Thanks to Randy Comeleo, Program Advisor, Agriculture and Wildlife Protection Program, Benton County, Oregon, and Oregon Small Farm News for this excellent article!
Livestock losses are an unfortunate reality of ranching and the use of traps and snares is a common way to attempt to reduce predator-livestock conflict. However, one USDA study (Shivik et al. 2003) noted that for many types of predators, there is a paradoxical relationship between the number of predators removed and the number of livestock killed. Surprisingly, these researchers found that as more predators were removed, more livestock were killed.
Similarly, in a 14-year USDA study at the University of California Hopland Research and Extension Center (Conner et al. 1998), researchers found that trapping of coyotes did not reduce sheep losses. In fact, scientists found that as trappers worked more hours, more lambs were killed by predators. The unexpected results in these studies can be explained by the reproductive strategy and territorial behavior of highly social predators like the coyote.
In populations exploited by humans, coyotes compensate for reductions in population with increasing immigration, reproduction, and pup survival rates. In one study, nearby coyotes replaced removed coyotes within a few weeks (Blejwas et al. 2002)! In the words of one researcher, “Killing coyotes is kind of like mowing the lawn, it stimulates vigorous new growth.” In order to sustain larger litters of pups, breeding adults are compelled to seek larger prey. Nearby sheep – usually ignored by adult coyotes in an unexploited, stable population – become a ready source of food. Thus, a system of snares can become the machinery of a self-perpetuating cycle of death for both coyotes and sheep.
Research has also shown that the disruption of social structure caused by lethal control can contribute to increased livestock loss. Most coyotes do not kill sheep. Sheep-killing coyotes are usually older and bolder breeding adults in exploited populations trying to provide food for large litters of pups in the absence of sufficient natural prey (Jaeger et al. 2001). Because of their indiscriminate nature, snares not only kill non-target wildlife such as deer, raccoons, and birds, but they also kill “non-offending” coyotes who may simply be trying to access prime rodent habitat in sheep pastures. In fact, snares have been found to preferentially kill non-offending, subordinate – yet often territorial – pack members, rather than sheep- killing older, wiser, breeding adults (Sacks et al. 1999).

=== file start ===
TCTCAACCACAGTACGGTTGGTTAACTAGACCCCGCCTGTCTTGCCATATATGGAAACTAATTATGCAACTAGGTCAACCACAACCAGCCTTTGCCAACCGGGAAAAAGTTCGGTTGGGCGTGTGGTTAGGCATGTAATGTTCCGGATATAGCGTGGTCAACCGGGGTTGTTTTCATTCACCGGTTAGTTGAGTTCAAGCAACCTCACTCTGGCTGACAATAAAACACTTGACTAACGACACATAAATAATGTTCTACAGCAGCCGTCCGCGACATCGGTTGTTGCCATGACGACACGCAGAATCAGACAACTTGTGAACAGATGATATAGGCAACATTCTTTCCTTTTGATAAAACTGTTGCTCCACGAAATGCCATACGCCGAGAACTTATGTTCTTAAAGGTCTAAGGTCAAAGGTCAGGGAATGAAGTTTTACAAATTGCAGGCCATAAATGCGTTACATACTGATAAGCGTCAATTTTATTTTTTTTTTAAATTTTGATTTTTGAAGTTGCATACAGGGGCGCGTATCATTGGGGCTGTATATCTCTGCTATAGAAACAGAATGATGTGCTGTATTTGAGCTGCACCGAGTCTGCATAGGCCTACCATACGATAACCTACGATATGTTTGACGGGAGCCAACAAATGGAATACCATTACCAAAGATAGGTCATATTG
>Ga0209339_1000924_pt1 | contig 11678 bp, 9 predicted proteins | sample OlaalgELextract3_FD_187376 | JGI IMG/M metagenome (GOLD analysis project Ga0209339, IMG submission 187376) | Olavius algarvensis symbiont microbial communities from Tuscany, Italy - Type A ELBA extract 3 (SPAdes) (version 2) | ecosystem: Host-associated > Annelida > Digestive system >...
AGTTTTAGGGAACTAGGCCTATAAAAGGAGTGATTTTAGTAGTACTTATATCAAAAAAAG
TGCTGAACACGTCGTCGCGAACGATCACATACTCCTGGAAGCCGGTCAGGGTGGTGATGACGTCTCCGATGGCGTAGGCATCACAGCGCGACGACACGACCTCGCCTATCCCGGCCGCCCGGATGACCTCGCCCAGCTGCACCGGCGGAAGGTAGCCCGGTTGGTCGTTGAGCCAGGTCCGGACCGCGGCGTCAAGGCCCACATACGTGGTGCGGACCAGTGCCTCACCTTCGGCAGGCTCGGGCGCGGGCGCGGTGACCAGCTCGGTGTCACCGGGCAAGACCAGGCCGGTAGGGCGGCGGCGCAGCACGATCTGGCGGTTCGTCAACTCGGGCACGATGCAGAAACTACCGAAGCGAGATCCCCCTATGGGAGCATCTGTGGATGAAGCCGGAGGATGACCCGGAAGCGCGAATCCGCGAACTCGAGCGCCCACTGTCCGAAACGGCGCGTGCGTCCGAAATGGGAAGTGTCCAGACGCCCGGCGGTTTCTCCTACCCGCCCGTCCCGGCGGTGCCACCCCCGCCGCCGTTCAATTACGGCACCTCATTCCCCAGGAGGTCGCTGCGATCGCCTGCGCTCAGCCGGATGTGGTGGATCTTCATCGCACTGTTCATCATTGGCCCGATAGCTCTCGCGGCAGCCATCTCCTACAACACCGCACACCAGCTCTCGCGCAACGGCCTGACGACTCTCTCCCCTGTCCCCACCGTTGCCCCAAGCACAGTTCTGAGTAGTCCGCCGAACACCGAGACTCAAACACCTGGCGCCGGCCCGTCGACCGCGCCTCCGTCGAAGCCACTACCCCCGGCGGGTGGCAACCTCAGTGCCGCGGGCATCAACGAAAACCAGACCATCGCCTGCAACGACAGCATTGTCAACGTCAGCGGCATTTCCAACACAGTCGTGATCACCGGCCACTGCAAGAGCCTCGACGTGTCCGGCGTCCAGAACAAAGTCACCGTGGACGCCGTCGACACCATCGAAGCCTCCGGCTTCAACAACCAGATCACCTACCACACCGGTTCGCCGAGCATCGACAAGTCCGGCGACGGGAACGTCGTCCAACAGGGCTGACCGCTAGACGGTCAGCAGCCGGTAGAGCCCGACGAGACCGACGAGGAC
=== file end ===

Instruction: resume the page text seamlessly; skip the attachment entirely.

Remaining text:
When non-offending, subordinate, territorial coyotes are killed, social structure and territorial behavior are disrupted, allowing nearby depredating coyotes (that were formerly excluded) access to livestock (Jaeger et al. 2004). In other words, “well-behaved” coyotes can actually prevent livestock losses by defending a territory which may overlap sheep pastures – effectively excluding interlopers from neighboring packs who may have learned to kill sheep. Protecting livestock by using one predator to repel another gave rise to an expression that makes predation management researchers chuckle: guard coyote (Shivik 2014, p. 74).
Predation management researchers are not the only ones who have observed this relationship between livestock and coyotes. Writer Michelle Canfield raises grass-fed lamb in the Snohomish River Valley and told the following story about “guard coyotes” in her blog after visiting Jon Carter, an advisor to the Oregon Pasture Network, at his farm in Scio, Oregon:
The more selection pressure they face, the more they rise to the challenge and increase reproduction. So the last thing we want to do is go on a killing spree; because the population responds exactly opposite to what we’d prefer. We kill one coyote, we might get three more vying for his spot in return. Indeed, this notion was confirmed by a man I met who ran guardian dogs with his sheep, and generally left well-behaved coyotes alone.
Jon discussed a bit on living in balance with coyotes, and how he used to feel tempted to shoot any coyote he saw. Until one day he shot a coyote in the distance that was minding its own business, during a period of time when he’d had almost zero sheep losses to predators. Lo and behold, the next few weeks, he started getting “hits” from a new coyote who had moved in to fill the now-dead coyote’s niche. It convinced Jon to focus on only removing known problem coyotes, not all coyotes!
Predation management experts say that a properly implemented non-lethal predator control program should considerably reduce the need for lethal control. Therefore, lethal control should not be necessary except as a last resort to selectively target and kill a demonstrably habituated, dangerous, or chronically depredating individual.